For New Jersey residents who are timid, recreational campers, camping season is about to start. With camping season comes warnings about bears.

The bears are everywhere, and will eat you, especially if you leave your campsite a mess, according to warning notices plastered on every available campsite surface.

Aside from cleanliness, one of the main defenses against a bear is to bang on a pot. Another helpful tip: Give a bear room to escape from you that doesn’t involve coming toward you and eating you.

To me, it seems as if the strategy of banging on a pot probably would not do much to fix whatever ails the Patient Protection and Affordable Care Act (PPACA).

But, to me, it does seem as if the strategy of giving the bear a way to escape without eating you is highly relevant to efforts to change PPACA.

I don’t have any professional position on whether PPACA is really good or bad, or whether, generally, it’s being implemented well or poorly. Or whether government should be involved in any way in health care finance or health insurance to start with.

I do have general opinions that market forces are powerful; that capitalism has to compete in the marketplace of ideas, just as companies have to compete with one another; and that, of course, no matter how wonderful a giant piece of legislation could theoretically be, it must, inevitably, have stupendous flaws, just because 90 percent of everything human is messed up.

Who is the person who must hate PPACA the most, in the very best-informed detail? Probably Gary Cohen, the director of the Center for Consumer Information & Oversight (CCIIO), or other managers and workers at CCIIO. 

Health insurance producers and health insurance company employees simply have to deal with the turmoil and financial devastation that PPACA could possibly cause. Cohen and other folks at CCIIO have to understand every semicolon in the law and take responsibility for trying to make it work, even though they had nothing whatsoever to do with writing it and probably can’t imagine what kinds of lunatics drafted it. And then they have to go out and in public and say all nice things about it, all the time.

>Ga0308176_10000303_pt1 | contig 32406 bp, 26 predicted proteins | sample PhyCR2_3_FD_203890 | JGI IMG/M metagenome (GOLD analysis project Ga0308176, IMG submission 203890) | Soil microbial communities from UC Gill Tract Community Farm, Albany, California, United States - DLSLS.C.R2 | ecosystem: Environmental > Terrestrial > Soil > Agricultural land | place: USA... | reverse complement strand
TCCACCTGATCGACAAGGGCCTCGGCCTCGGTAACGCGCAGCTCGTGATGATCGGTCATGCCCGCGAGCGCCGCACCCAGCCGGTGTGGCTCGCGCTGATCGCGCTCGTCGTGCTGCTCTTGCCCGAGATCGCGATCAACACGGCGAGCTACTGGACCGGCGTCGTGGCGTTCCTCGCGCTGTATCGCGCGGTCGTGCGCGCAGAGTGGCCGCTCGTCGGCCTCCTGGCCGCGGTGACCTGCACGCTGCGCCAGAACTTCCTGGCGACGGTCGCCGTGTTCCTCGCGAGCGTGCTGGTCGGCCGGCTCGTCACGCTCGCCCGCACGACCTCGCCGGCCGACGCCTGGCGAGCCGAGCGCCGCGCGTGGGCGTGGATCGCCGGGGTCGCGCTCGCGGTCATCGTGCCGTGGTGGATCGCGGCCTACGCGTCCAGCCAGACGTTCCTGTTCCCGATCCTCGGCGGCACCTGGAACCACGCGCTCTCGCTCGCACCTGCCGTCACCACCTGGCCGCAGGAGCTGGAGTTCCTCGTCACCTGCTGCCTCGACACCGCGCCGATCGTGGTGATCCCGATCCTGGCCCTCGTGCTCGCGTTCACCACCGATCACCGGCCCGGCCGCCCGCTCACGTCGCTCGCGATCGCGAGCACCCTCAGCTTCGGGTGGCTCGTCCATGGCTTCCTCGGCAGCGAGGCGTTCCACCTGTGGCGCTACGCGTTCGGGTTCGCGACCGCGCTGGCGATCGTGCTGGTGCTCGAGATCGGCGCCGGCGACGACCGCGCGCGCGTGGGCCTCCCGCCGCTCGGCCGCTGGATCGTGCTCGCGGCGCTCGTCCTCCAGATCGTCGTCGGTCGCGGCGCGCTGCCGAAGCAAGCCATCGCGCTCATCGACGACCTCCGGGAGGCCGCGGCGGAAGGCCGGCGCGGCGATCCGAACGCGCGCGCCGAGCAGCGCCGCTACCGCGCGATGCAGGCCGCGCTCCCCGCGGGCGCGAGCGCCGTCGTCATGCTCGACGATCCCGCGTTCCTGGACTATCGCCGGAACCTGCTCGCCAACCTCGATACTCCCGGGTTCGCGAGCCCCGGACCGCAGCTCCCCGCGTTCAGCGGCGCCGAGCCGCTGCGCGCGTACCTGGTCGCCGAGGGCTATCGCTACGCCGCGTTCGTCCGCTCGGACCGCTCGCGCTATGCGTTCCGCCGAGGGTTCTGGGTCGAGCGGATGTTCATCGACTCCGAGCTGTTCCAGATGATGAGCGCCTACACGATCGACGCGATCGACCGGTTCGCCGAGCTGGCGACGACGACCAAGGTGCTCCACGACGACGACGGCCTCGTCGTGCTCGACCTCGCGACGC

When agents, brokers, insurers and employers point out that there are problems with PPACA, Cohen et al. probably respond with polite, bland, reporter-proof sweet nothings they’re supposed to say, while, privately, thinking, “Uh, no kidding. You haven’t even found 99 percent of the serious flaws we’re trying to deal with.”

But I get all of these e-mails from public relations firms that seem to be in charge of stirring up trouble for the sake of stirring up trouble.

Instead of, for example, politely talking about why even reasonable Democrats agree that Part X, Y or Z of PPACA has problems and needs revisions, they take some fairly minor, innocuous, understandable problem with PPACA implementation (“Do you know that the Obama administration has already fallen behind with efforts to do G? Here’s evidence that the fact Obama has fallen behind means that all of PPACA is a failure and that Obama is controlled by space aliens who are going to join with the bears to eat you. And your cat.”) 

The trouble relations (TR) firms don’t seem to have any sincere interest in revising PPACA, by giving Democrats a face-saving way to change it without looking like dorks. The TR firms seem to be out to completely wall the Democrats in and make it absolutely impossible for the Democrats change one period in PPACA without feeling like vanquished losers.

On the one hand, the people at the TR firms are very smart and make a lot of money. Maybe Democrats actually hired them to pretend to be conservative and force Democrats in Congress to unite behind every last punctuation mark in PPACA, no matter what. 

On the other hand: If you’re a depressed camper, maybe one way to go out is to find a bear and corner it. Just force it to come at you and eat you. Maybe the TR firms are backed by someone (Republicans? hospitals? health insurers?) who want to force CCIIO to come and try to eat the health care system, for some strategic reason that’s too clever for me to grasp.

On the third hand, it could be that PPACA is going to stay in effect in awhile, no matter how well or poorly it works, and that it’s in the interest of the insurance community (and people who use health insurance) to let the CCIIO and other Democrats have face-saving paths (example: the ability to postpone the effective dates of programs and requirements) that they can use to back off a bit.

On the fourth hand, I’m not very strategic. Maybe the best strategy is to bang a political pot at CCIIO and force it to charge.

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